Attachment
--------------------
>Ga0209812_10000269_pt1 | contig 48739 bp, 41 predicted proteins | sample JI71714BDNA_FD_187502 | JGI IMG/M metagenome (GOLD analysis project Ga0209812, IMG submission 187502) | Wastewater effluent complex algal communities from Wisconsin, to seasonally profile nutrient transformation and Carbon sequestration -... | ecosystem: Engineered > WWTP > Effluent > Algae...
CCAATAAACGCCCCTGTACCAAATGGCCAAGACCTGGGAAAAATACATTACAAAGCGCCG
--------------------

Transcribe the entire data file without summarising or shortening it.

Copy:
>Ga0209812_10000269_pt1 | contig 48739 bp, 41 predicted proteins | sample JI71714BDNA_FD_187502 | JGI IMG/M metagenome (GOLD analysis project Ga0209812, IMG submission 187502) | Wastewater effluent complex algal communities from Wisconsin, to seasonally profile nutrient transformation and Carbon sequestration -... | ecosystem: Engineered > WWTP > Effluent > Algae...
CCAATAAACGCCCCTGTACCAAATGGCCAAGACCTGGGAAAAATACATTACAAAGCGCCG